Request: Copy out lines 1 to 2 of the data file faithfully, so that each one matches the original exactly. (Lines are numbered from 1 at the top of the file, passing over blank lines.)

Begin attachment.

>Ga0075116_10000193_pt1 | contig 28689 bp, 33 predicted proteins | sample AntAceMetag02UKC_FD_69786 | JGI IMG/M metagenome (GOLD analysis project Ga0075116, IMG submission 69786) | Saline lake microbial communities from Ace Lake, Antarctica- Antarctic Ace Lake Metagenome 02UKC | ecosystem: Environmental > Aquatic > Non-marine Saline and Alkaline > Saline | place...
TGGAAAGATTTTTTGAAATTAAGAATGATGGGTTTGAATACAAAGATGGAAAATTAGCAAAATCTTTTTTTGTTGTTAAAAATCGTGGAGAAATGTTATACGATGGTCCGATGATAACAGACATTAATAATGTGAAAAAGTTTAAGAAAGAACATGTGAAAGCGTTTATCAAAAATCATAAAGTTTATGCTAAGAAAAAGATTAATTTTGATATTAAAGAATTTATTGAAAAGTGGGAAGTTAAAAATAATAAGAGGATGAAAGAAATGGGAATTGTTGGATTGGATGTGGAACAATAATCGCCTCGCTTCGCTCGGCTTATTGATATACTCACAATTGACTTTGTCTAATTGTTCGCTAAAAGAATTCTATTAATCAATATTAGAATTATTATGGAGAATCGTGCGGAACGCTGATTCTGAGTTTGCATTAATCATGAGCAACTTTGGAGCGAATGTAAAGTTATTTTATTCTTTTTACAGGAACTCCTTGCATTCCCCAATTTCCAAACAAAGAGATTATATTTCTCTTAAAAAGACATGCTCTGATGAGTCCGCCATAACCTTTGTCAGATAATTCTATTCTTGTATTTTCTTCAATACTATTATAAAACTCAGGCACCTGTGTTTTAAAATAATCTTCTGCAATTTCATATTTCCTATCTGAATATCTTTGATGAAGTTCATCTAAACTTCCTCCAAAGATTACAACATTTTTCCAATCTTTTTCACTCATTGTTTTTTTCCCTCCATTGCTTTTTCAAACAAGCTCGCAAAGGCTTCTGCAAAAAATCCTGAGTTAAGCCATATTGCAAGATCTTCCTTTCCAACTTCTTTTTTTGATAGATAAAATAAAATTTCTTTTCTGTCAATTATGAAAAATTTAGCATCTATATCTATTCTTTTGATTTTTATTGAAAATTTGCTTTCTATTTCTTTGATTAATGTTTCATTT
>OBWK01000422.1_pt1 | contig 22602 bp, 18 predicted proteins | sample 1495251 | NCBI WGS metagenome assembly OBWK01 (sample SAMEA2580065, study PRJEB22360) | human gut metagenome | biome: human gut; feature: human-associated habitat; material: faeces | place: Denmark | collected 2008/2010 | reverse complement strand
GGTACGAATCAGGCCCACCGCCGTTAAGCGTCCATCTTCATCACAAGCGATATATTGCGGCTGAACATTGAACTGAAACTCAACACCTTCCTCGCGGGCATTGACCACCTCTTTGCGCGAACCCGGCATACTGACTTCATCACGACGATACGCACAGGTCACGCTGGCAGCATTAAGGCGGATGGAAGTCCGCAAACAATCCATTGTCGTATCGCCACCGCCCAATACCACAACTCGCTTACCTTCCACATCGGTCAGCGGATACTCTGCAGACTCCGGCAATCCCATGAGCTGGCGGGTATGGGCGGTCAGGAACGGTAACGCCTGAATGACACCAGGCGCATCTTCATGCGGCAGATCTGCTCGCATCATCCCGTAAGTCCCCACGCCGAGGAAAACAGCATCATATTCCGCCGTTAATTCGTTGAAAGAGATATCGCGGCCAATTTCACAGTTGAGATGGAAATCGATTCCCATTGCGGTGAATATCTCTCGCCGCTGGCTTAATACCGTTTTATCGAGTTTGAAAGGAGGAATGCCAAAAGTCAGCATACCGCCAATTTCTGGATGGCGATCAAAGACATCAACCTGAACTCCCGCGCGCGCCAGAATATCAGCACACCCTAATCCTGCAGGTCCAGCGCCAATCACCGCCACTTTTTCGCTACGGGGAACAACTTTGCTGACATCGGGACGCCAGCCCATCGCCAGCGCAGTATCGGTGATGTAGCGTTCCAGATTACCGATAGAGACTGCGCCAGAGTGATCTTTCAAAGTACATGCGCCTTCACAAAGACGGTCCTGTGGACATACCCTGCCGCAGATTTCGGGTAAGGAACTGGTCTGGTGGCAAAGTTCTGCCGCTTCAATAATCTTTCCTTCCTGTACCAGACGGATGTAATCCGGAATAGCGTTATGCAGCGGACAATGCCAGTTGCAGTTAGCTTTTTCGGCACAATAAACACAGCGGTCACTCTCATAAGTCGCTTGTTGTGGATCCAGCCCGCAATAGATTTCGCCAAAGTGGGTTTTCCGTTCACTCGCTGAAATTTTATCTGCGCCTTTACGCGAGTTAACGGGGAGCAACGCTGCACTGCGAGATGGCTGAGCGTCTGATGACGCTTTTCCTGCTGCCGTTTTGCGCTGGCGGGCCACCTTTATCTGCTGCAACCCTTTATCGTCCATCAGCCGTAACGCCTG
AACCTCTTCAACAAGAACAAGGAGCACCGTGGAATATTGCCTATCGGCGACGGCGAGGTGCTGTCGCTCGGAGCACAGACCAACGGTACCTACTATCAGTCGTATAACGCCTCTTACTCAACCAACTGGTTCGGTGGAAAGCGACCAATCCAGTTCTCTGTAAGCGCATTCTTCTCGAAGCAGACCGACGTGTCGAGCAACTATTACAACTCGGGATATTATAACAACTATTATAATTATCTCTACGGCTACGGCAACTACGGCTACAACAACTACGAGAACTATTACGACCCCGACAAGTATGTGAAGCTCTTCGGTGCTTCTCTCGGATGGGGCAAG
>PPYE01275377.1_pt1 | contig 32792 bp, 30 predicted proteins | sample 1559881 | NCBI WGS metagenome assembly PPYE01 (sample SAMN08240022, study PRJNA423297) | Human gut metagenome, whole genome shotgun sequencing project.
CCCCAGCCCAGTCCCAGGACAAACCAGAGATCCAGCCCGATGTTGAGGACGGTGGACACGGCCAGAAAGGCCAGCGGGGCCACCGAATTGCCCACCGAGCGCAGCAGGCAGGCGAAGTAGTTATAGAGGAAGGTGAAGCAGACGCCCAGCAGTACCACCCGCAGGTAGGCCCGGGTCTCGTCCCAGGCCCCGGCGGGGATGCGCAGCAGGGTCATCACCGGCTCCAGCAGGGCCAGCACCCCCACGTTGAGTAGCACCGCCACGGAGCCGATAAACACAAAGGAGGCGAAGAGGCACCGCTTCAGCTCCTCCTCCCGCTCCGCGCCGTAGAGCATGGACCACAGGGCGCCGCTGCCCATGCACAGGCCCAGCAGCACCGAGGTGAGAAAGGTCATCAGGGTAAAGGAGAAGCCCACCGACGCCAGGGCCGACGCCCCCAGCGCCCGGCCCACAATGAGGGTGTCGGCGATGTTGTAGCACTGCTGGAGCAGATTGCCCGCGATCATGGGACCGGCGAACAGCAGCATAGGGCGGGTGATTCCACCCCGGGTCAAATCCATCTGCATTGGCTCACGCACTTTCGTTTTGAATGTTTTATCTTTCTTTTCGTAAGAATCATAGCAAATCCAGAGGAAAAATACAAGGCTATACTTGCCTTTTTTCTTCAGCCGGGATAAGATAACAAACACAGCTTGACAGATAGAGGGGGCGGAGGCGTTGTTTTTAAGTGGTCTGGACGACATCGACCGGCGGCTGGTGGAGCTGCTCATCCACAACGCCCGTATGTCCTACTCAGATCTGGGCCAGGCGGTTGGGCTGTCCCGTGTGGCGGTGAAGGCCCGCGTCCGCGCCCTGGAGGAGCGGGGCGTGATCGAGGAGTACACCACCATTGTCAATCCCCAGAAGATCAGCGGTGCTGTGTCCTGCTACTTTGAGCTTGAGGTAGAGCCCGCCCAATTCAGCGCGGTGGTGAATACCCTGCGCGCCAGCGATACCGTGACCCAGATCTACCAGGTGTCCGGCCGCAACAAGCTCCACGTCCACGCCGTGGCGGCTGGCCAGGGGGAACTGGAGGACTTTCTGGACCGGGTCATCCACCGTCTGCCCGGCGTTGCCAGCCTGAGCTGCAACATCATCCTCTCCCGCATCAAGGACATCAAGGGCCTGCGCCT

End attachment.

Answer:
>Ga0075116_10000193_pt1 | contig 28689 bp, 33 predicted proteins | sample AntAceMetag02UKC_FD_69786 | JGI IMG/M metagenome (GOLD analysis project Ga0075116, IMG submission 69786) | Saline lake microbial communities from Ace Lake, Antarctica- Antarctic Ace Lake Metagenome 02UKC | ecosystem: Environmental > Aquatic > Non-marine Saline and Alkaline > Saline | place...
TGGAAAGATTTTTTGAAATTAAGAATGATGGGTTTGAATACAAAGATGGAAAATTAGCAAAATCTTTTTTTGTTGTTAAAAATCGTGGAGAAATGTTATACGATGGTCCGATGATAACAGACATTAATAATGTGAAAAAGTTTAAGAAAGAACATGTGAAAGCGTTTATCAAAAATCATAAAGTTTATGCTAAGAAAAAGATTAATTTTGATATTAAAGAATTTATTGAAAAGTGGGAAGTTAAAAATAATAAGAGGATGAAAGAAATGGGAATTGTTGGATTGGATGTGGAACAATAATCGCCTCGCTTCGCTCGGCTTATTGATATACTCACAATTGACTTTGTCTAATTGTTCGCTAAAAGAATTCTATTAATCAATATTAGAATTATTATGGAGAATCGTGCGGAACGCTGATTCTGAGTTTGCATTAATCATGAGCAACTTTGGAGCGAATGTAAAGTTATTTTATTCTTTTTACAGGAACTCCTTGCATTCCCCAATTTCCAAACAAAGAGATTATATTTCTCTTAAAAAGACATGCTCTGATGAGTCCGCCATAACCTTTGTCAGATAATTCTATTCTTGTATTTTCTTCAATACTATTATAAAACTCAGGCACCTGTGTTTTAAAATAATCTTCTGCAATTTCATATTTCCTATCTGAATATCTTTGATGAAGTTCATCTAAACTTCCTCCAAAGATTACAACATTTTTCCAATCTTTTTCACTCATTGTTTTTTTCCCTCCATTGCTTTTTCAAACAAGCTCGCAAAGGCTTCTGCAAAAAATCCTGAGTTAAGCCATATTGCAAGATCTTCCTTTCCAACTTCTTTTTTTGATAGATAAAATAAAATTTCTTTTCTGTCAATTATGAAAAATTTAGCATCTATATCTATTCTTTTGATTTTTATTGAAAATTTGCTTTCTATTTCTTTGATTAATGTTTCATTT